The algorithm on my team

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(Illustration: Ray Oranges)

(Illustration: Ray Oranges)

The automation of work is increasing at a tremendous pace. But how well do technology and humans really work together in a digitised world?

Smart robots, self-driving cars, drones and ubiquitous sensors - for some people, these images raise hopes of huge productivity gains and corporate profits, but for others they set alarm bells ringing. In 2013, economist Carl Benedikt Frey and engineer Michael A. Osborne from Oxford University published a study in which they estimated that 47 percent of jobs in the US might soon be lost to automation due to rapid advances in robotics and artificial intelligence. So might the Fourth Industrial Revolution be leading us directly to mass unemployment?

Gudela Grote doesn’t think so. A Professor of Work and Organisational Psychology at ETH, she notes that Frey und Osborne’s findings have been questioned on multiple occasions since they were published. One objection is that the authors did not consider the fact that automation tends to eliminate individual tasks rather than entire jobs. "What’s more likely is that people and machines will work together even more closely in the future," says Grote. "So the questions we should really be asking are how jobs will change, which tasks can be performed better by humans, and which can be performed better by machines."

Construction robots and autonomy

Automation has been a focus of research in organisational psychology since the Industrial Revolution, or perhaps even earlier. Yet today’s technological advances and their impact on people’s day-to-day work are markedly different to previous revolutions. "Technology itself is increasingly becoming a key player," says Grote. Huge quantities of data combined with artificial intelligence and machine learning are laying the foundations for intelligent, self-learning systems, enabling the automation of ever more complex and cognitively demanding processes. The construction industry is a good example. Once upon a time, robots were limited to carting around bricks and sacks of cement - but now they are on the verge of being able to build load-bearing walls by themselves.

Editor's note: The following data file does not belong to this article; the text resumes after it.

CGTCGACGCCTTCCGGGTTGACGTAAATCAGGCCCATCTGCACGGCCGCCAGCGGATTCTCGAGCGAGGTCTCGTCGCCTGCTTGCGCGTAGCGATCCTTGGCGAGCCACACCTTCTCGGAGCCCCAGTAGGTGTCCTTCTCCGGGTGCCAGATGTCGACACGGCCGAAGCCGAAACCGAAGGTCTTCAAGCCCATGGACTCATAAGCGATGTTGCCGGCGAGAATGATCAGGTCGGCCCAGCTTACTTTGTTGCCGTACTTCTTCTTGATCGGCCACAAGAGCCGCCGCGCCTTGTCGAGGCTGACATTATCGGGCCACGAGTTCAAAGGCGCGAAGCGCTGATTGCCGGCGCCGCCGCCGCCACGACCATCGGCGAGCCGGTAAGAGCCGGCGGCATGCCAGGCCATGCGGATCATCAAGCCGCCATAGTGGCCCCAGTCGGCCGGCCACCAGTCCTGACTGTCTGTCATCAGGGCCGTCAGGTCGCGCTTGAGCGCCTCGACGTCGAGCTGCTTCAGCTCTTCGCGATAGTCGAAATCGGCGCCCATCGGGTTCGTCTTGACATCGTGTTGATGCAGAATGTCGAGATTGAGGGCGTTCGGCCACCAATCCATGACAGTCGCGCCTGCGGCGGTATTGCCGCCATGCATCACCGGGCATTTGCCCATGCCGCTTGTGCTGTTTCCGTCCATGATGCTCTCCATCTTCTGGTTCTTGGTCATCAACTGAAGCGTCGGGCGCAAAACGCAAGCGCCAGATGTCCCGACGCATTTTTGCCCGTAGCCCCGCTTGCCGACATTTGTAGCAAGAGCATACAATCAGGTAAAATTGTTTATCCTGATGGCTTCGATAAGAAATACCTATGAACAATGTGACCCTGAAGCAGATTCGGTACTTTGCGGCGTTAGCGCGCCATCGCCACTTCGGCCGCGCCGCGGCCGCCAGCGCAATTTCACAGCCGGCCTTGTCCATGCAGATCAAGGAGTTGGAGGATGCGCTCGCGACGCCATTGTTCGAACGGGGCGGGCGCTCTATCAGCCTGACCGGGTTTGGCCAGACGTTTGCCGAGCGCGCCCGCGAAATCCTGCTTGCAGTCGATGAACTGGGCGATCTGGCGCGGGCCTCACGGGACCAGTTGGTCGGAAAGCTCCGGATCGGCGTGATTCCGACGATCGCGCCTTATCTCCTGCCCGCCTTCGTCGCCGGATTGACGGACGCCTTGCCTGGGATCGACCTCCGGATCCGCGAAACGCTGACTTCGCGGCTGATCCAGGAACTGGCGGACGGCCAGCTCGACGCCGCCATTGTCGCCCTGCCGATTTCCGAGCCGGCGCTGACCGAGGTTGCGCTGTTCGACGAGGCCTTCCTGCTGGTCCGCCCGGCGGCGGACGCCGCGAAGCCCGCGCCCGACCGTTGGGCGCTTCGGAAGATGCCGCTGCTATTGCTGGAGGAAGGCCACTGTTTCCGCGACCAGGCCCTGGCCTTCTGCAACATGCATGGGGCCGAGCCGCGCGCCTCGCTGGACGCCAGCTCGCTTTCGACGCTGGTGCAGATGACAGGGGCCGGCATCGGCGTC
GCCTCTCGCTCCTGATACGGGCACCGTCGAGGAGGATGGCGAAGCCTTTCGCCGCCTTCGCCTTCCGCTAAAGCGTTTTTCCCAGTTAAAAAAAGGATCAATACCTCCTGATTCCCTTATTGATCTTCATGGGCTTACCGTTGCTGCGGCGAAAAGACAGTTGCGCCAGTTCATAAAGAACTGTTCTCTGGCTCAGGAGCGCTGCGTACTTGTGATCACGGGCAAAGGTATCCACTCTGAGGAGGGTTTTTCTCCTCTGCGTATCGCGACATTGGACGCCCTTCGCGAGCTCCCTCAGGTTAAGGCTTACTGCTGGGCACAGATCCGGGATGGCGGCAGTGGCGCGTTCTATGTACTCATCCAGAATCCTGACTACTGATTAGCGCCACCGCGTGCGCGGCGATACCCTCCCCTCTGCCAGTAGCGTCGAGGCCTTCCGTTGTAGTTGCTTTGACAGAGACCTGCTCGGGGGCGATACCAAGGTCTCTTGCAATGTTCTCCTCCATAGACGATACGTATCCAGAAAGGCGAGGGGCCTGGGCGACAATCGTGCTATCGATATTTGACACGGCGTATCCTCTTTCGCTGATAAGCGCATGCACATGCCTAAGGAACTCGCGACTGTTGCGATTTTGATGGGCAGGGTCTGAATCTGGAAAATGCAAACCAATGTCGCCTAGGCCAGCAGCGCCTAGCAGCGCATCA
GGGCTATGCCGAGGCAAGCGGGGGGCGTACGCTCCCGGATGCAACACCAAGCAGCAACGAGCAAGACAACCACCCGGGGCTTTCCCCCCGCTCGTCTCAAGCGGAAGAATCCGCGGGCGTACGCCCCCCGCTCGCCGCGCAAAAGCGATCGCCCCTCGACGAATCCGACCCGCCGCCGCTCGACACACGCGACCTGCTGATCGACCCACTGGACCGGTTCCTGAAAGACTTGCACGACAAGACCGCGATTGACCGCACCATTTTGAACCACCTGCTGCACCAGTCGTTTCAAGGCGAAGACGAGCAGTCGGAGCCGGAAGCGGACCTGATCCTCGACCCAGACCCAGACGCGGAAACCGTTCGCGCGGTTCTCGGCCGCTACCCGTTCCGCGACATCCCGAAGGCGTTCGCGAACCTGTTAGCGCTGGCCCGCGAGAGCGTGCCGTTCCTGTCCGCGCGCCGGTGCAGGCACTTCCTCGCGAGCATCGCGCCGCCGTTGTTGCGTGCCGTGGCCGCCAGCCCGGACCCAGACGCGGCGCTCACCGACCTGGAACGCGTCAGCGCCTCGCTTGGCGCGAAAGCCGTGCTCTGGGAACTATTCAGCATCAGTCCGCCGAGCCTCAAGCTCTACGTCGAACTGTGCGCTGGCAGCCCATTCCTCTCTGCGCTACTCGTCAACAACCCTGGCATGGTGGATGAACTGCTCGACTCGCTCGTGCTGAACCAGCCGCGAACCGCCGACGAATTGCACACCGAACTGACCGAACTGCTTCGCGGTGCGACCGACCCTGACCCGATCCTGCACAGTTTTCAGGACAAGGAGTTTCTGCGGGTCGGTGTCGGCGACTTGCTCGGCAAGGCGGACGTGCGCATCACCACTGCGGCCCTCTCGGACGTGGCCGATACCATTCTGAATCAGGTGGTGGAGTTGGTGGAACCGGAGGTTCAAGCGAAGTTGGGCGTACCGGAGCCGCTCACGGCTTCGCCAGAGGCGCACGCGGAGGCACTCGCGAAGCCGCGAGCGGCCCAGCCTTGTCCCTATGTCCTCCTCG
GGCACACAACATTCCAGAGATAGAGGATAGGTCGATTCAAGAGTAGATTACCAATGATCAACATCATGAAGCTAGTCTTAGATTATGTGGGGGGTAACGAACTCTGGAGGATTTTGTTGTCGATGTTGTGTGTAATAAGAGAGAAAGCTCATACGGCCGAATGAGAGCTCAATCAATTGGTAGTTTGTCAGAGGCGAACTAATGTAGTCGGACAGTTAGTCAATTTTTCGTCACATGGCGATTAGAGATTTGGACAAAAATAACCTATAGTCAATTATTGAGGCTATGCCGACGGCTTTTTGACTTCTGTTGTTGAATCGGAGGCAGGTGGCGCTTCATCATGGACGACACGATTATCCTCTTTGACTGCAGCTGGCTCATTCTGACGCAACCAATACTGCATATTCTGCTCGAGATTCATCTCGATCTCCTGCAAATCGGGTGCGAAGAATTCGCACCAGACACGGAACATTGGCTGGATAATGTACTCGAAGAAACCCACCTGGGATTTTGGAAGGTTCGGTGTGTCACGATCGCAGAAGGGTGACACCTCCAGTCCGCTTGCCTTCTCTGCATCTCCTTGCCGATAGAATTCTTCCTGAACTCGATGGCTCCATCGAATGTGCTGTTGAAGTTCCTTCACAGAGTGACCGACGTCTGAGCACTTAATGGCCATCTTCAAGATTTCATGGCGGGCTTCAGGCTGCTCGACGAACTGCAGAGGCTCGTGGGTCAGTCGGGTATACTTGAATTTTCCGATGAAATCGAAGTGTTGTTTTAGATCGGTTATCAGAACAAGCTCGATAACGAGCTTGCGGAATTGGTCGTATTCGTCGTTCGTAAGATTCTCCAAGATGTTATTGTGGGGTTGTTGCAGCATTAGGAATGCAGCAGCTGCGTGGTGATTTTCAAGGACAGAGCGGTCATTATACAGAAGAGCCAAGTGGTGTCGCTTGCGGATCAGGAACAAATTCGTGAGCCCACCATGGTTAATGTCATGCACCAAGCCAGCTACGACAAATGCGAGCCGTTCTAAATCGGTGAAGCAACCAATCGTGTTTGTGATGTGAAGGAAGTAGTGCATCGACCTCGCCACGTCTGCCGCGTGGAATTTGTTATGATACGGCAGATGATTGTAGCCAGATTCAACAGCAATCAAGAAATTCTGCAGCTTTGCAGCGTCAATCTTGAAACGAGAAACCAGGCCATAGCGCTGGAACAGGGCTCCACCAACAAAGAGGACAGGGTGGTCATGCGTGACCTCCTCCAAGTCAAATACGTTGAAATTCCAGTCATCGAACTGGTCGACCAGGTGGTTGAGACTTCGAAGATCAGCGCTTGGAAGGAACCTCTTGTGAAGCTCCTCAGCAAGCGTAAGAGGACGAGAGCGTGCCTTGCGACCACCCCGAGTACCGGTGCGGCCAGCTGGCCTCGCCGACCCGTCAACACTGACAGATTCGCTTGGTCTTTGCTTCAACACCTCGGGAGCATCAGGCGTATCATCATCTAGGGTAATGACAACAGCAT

Within the framework of the Digital Fabrication National Centre of Competence in Research (NCCR), Grote conducts research into how work processes and job profiles are evolving in the construction industry as a result of increasing digitisation. "In the future, we might see bricklayers working with 3D glasses and supported by a robot," she says. A system of this kind was developed recently by ETH robotics specialist Timothy Sandy. Whether employees perceive this as a gain or a loss depends on their perception of how much autonomy they have in their work, says Grote. Psychological research conducted over the past 70 years has shown that the freedom employees have to organise their own work plays a decisive role in their job satisfaction, motivation, creativity, performance and health.

Predicting the unpredictable

While Gudela Grote is interested in how people respond to machines, Melanie Zeilinger focuses on teaching machines to cooperate better with humans. An Assistant Professor at the Institute for Dynamic Systems and Control, Zeilinger heads up a group specialising in the development of algorithms for learning control systems. Human-machine interaction is an important application of these kinds of systems. Successful interaction requires the machines to make continuous predictions as to how humans might act next.